QA: Elder M. Russell Ballard on the Mormon Way

Elder M. Russell Ballard discusses the Mormon faith in light of Mitt Romney's presidential campaign.

FE_PR_071112qa_24623et.jpg

"We see ourselves as New Testament Christians, organized the same way, with Apostles."

By + More

Mitt Romney's presidential campaign has sparked curiosity and even raised some old suspicions about his Mormon faith, a religion founded in 1830 and now claiming more than 13 million members living in 176 countries. Indeed, some Mormons feel that the Church of Jesus Christ of Latter-day Saints, as it is officially called, now faces closer scrutiny than Romney's political record. Elder M. Russell Ballard, a member of the church's governing body, the Council of Twelve Apostles, recently discussed some of the more contentious issues, while making it clear that, apart from urging its members to vote, the church remains strictly neutral on matters of politics.

What is the biggest misconception that people have about your church?


One is that some people say we Mormons are not Christians. We can't comprehend that, when Jesus Christ is the center of everything we teach and believe. He's the head of the church, as far as we're concerned. The other thing is that some people say the Mormons are a cult. We don't understand that. We're a very strong Christian organization that's doing great things and trying to relieve human suffering, to increase knowledge of the gospel truths, to lift and inspire and bless the lives of our Heavenly Father's children.

And what about your sacred Scriptures?


We also get that one: "Well, Mormons don't believe in the Bible. You have your own Bible." Which is ridiculous. We think the Bible is a miracle. We accept the Bible, and we also accept the Book of Mormon. We use them hand in hand as Scripture and guidance and doctrine. Interestingly, the Book of Mormon has more references to Christ and his teachings and his words than are in the Bible. We probably wouldn't have had this discussion of Mormon theology 40 years ago when George Romney, Mitt's father, made a brief run for the presidency. But the evangelical upsurge and the return to orthodoxy in recent years have made people more aware of creeds and beliefs. As a result, there are many Christians who call themselves orthodox, whether Protestant or Catholic, who consider your theology heretical, even in some of the same ways that the beliefs of ancient Gnostic Christians were thought to be heretical. How do you respond?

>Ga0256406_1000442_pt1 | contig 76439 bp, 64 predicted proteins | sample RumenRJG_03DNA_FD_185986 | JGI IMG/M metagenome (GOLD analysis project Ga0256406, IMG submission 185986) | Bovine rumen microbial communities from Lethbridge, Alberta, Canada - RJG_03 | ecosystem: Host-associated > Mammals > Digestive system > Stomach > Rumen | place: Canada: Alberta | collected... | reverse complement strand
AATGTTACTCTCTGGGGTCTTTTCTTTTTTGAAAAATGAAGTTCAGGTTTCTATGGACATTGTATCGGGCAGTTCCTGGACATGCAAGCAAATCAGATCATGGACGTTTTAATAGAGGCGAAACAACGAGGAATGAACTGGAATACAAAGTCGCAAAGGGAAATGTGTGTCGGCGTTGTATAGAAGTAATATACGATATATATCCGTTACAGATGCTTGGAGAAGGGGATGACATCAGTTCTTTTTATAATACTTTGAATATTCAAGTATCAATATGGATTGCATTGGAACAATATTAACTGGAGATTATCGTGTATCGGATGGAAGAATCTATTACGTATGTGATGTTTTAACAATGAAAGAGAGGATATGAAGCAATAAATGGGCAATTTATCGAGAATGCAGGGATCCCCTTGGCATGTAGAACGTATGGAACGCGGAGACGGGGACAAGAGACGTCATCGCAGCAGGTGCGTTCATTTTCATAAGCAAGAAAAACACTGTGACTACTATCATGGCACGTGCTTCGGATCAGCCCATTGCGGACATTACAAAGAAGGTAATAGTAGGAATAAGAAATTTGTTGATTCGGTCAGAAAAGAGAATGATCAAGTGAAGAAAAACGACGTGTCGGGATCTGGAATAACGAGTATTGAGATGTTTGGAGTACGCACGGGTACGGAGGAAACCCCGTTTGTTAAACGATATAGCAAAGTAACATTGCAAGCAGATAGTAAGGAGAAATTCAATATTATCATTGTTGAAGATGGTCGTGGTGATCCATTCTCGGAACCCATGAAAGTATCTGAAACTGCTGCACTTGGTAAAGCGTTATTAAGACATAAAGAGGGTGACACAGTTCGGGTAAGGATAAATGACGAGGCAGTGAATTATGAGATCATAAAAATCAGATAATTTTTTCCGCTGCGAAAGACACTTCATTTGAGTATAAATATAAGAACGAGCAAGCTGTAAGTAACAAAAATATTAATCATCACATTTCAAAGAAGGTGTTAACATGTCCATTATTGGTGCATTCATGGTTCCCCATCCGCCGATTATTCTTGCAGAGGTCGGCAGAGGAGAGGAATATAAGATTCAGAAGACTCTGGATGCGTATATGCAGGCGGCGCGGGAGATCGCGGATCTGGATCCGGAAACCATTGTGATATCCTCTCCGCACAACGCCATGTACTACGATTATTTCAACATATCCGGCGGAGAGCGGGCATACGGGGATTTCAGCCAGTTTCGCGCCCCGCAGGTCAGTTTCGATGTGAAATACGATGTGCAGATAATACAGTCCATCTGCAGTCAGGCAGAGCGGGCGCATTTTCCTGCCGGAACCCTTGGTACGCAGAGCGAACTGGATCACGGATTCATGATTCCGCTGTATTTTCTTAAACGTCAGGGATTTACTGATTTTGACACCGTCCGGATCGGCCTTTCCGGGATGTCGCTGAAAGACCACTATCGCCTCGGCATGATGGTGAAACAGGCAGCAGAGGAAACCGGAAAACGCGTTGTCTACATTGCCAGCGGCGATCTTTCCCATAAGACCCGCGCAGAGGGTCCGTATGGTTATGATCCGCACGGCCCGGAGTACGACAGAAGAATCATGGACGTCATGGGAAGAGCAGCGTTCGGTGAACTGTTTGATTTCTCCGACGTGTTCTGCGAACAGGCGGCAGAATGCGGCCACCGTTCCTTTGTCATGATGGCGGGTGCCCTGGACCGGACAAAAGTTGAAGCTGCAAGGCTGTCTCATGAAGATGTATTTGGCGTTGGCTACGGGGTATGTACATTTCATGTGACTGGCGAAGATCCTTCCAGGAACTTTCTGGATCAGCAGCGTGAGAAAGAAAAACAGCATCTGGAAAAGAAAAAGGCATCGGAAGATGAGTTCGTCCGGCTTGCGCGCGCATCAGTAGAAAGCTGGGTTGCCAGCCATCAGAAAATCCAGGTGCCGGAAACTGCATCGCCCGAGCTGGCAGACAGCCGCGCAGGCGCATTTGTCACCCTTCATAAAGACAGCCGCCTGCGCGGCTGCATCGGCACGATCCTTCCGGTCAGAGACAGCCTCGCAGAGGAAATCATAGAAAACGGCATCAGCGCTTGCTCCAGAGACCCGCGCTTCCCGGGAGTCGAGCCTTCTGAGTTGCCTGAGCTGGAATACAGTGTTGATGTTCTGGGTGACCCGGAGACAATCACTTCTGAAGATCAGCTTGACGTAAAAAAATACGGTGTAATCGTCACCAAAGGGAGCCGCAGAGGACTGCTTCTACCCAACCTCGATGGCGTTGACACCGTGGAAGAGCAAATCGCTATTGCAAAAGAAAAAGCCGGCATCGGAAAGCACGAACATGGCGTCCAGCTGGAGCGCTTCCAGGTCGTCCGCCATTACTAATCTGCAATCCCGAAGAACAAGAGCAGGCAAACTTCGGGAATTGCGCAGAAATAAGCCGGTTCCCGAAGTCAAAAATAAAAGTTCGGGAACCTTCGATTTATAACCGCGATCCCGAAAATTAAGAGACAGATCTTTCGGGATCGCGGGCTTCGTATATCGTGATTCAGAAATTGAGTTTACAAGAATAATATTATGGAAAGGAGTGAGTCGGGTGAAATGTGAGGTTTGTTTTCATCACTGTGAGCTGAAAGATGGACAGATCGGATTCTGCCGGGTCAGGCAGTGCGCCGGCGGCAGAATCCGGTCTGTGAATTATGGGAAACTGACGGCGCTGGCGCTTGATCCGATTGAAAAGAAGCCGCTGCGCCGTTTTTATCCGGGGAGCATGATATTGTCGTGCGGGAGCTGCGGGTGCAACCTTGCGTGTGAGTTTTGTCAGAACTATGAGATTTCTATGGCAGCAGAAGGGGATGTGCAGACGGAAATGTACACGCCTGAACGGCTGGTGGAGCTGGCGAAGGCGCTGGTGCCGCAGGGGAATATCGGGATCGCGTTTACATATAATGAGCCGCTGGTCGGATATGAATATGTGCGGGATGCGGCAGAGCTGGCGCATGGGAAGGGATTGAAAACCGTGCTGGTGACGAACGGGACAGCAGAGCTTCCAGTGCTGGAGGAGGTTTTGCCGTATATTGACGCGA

We have spoken very clearly on what our position is. They don't listen. They say, "There can't be a restoration, there can't be a [new] prophet [Joseph Smith, the church's founder], there can't be Apostles. The heavens are sealed. What we have is what we have; therefore, it's heresy that anyone would come forward and say that there's more knowledge, that God isn't dead but is alive and has the capacity to speak." That's where the conflict, part of the conflict, comes from. You say there were four centuries of uncertainty after the death of the Savior when you had Apostles that taught in the New Testament and then you have the Nicene Creed, and are we back at New Testament Christianity? Yes, we are. Using the word gnostic doesn't help. We see ourselves as New Testament Christians, organized the same way, with Apostles—and a prophet brought this back, just like prophets in the Old Testament.

And the doctrine of the Trinity?


Let's put it in simple terms: God the Father, Jesus Christ, Holy Ghost—separate individuals. God is the father of all our spirits. Jesus Christ, son of God, savior of the world, is separate and distinct. We find that most people think they're separate and distinct. When you go door to door, as we did as young men, and talk to the average person—the theologians might have a different view—but people think of them as distinct. How do you address the perception that there is a lot of secrecy in the Mormon faith?


We have just a few things that are sacred, like temples. If you were to come to any of our church buildings—some 3,000 around the world—you would be welcome to come inside and attend services. We also have 126 temples around the world, and the temple, before it is dedicated to the special services or the special sacraments we perform in them, is open for the public to walk through. We don't allow the general public—or even Mormons who don't have a temple recommend[ation]—in those temples after they've been dedicated, but that's because it's sacred, not because it's secret. So we feel we get labeled as being "secret" when what we're trying to do is just be sacred about certain things.